I shouldn’t have been surprised that the show was by the same artist who had caught my attention with his films and unique workshops earlier- Josué Joseph. I knew nothing about this individual before that weekend. I just kept seeing posters of him with the name “La Época” across the top- advertisements of him being one of the main features of the congress. And in the end, I felt like his art, and that song in particular, was my reason for being there. And how refreshing to see that even in person, Josué was just as genuine and open as he was in his music. Not caught up in fame or the limelight, he and his parents took extra time to let me know how much my response to the show meant to them. And he even signed one of his DVD’s in memory of my mom for me.
While a different ‘artist’ that same weekend made me feel as if the congress was not an appropriate place or time to talk about or even THINK about my mom (“No one wants to talk about your mom all the time,” was what this other ‘artist’ said to me), Josué, on the other hand, reminded me that actually, art is exactly where these connections and healing can take place. Josué’s understanding of the power of art, “to heal, and possibly to even extend time,” as he so aptly puts it, exemplifies what Dance Me Free is about. Dance is an art, and these various forms of ART – music, dance, singing, etc- can be magical in the way they can touch and move us so deeply. Josué Joseph combines all of these, including teaching, and producing, to reach and inspire others.
“Art allows us to resolve situations which were not resolved in real life; this helps us to heal,” Josué explained. The proof of his words can be seen even in just the little bit of the story I know of how ‘Verás’ was produced and composed. The song itself was written in memory of Mambo legend Chuíto Valdés*, who was a dear friend to Josué’s father. After Valdés passed away, Josué was inspired to write the song. And that song- that piece of music-inspires me to learn more about Valdés and his music. And it has also become like a prayer for me.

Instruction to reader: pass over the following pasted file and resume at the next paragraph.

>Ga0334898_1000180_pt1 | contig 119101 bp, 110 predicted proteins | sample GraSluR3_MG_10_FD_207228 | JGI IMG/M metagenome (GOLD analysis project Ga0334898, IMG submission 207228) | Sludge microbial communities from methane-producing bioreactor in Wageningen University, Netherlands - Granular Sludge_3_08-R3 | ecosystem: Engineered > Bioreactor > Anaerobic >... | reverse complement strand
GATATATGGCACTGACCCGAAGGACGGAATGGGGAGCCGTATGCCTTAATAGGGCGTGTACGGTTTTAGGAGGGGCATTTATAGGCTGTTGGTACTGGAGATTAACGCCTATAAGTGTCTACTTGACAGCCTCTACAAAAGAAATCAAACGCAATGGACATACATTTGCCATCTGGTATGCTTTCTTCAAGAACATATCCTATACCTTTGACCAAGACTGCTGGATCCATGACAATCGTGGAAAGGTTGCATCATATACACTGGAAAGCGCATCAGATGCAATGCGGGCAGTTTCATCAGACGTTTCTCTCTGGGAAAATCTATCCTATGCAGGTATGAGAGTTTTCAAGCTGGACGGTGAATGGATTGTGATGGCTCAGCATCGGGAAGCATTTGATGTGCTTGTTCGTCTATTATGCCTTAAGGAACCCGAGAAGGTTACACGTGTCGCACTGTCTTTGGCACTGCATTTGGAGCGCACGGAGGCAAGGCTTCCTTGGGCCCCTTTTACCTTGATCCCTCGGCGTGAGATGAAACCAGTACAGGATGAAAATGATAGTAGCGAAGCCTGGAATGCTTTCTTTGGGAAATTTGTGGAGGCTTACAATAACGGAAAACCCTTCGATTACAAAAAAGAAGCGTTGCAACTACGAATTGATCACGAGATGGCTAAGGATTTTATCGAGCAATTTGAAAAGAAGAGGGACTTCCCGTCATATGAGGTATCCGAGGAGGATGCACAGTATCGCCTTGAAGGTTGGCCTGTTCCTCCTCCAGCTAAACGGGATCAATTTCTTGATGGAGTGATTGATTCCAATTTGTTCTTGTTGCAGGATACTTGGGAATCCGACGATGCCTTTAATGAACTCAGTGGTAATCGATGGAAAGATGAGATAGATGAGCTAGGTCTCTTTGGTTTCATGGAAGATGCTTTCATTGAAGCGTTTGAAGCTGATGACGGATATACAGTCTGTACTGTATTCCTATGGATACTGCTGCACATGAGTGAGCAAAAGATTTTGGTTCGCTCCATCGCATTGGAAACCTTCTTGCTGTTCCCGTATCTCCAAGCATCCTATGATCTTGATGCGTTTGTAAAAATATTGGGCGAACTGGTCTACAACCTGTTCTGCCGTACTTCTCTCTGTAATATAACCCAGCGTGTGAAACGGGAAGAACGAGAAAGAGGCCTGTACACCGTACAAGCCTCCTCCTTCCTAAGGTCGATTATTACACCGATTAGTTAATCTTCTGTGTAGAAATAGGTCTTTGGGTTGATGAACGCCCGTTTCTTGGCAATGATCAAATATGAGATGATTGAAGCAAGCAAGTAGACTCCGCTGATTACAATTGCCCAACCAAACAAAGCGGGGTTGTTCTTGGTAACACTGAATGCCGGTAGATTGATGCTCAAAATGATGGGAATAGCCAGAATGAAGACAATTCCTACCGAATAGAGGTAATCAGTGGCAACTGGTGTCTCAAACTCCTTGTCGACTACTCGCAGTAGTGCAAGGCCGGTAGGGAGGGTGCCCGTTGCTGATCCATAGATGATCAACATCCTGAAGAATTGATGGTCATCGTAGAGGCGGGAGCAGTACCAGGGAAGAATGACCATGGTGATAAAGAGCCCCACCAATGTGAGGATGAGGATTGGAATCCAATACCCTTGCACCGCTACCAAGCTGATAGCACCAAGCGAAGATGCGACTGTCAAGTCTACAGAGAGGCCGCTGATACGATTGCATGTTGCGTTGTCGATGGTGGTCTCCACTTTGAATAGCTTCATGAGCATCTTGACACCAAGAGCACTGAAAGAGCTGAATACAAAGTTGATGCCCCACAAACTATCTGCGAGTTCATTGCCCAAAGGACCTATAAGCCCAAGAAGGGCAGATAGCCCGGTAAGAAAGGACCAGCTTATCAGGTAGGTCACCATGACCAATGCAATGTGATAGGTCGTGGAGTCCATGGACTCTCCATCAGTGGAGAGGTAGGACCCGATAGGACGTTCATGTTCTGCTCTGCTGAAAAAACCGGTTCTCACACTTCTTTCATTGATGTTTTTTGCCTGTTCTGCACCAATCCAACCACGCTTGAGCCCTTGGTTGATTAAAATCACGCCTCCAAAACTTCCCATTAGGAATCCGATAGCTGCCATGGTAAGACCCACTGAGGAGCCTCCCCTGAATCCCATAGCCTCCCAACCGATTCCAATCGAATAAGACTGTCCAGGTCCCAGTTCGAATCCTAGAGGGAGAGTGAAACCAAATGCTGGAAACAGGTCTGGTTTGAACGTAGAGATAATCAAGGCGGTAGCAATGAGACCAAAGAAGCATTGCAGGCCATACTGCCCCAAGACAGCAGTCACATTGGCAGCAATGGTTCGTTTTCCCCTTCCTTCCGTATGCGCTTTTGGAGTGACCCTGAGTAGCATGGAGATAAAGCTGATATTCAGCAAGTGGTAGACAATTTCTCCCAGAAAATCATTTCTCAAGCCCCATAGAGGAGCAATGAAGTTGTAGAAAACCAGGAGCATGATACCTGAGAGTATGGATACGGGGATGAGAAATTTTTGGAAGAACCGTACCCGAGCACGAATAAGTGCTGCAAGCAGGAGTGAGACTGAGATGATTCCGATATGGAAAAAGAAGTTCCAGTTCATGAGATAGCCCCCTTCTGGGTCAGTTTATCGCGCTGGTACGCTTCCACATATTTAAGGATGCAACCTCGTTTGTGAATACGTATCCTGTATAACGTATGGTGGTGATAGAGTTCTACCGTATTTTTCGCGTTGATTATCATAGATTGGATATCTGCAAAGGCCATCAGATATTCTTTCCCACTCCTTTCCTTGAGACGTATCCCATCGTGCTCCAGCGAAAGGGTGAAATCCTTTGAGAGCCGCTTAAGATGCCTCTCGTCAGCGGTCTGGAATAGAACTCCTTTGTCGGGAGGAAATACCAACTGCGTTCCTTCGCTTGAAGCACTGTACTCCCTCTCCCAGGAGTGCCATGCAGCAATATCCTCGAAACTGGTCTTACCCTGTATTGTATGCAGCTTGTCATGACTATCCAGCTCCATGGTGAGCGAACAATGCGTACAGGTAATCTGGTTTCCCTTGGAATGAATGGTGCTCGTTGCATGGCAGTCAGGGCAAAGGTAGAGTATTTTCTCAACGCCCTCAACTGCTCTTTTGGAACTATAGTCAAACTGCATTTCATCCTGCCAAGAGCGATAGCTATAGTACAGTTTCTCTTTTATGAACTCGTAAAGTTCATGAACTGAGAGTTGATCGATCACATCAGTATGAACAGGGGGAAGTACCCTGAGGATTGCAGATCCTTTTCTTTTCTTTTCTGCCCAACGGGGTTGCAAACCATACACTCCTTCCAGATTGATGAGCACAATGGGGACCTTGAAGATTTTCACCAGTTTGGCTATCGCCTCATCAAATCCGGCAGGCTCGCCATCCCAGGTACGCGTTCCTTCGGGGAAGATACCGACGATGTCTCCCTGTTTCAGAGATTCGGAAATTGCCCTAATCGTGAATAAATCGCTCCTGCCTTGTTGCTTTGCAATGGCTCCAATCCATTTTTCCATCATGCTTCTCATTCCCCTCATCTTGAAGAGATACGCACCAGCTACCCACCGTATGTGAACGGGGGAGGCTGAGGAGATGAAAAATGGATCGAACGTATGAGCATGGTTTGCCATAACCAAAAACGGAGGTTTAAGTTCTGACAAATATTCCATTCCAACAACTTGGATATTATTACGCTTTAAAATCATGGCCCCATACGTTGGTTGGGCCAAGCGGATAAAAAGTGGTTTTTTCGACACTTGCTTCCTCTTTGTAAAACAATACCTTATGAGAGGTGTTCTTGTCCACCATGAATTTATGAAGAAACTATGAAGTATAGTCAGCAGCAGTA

Even when the track is not playing out loud, the music and words play in my head. It’s a prayer that allows me some hope in connecting me to my mom, but also to connecting different worlds- heaven and earth. And since it touched me so profoundly in just one night, imagine how many other people, how many other souls this music, this art, has, and will continue to reach throughout the years.
Josué talked about art as a means to relive memories passed, but I believe he has also proven to be able to transcend time and space through his art. To accomplish that kind of connection with people you don’t even know, to understand how to express emotions and experiences that touch others through one’s art – to me, that’s a sign of a REAL artist.
Dance Me Free is honoured to be featuring Josué Joseph in an interview. Learn the story behind this unique artist and his views on talent, faith and family.
Thank you for your open and honest answers, Josué . They ring true to the openness you share in your music and films. And that reminded me not to fear being open and authentic myself. That your art impacts people long after your song or performance or lesson is over is a huge testament to how you are definitely doing what you were put here to do.
To view Part 1 of the Interview, click here:
*Inspired by Chuíto Valdés – the rehearsal pianist of Arsenio Rodriguez and Beny Moré, in Cuba. Born in 1922 in Matanzas, Cuba .. and died in 2009 in Charlotte, North Carolina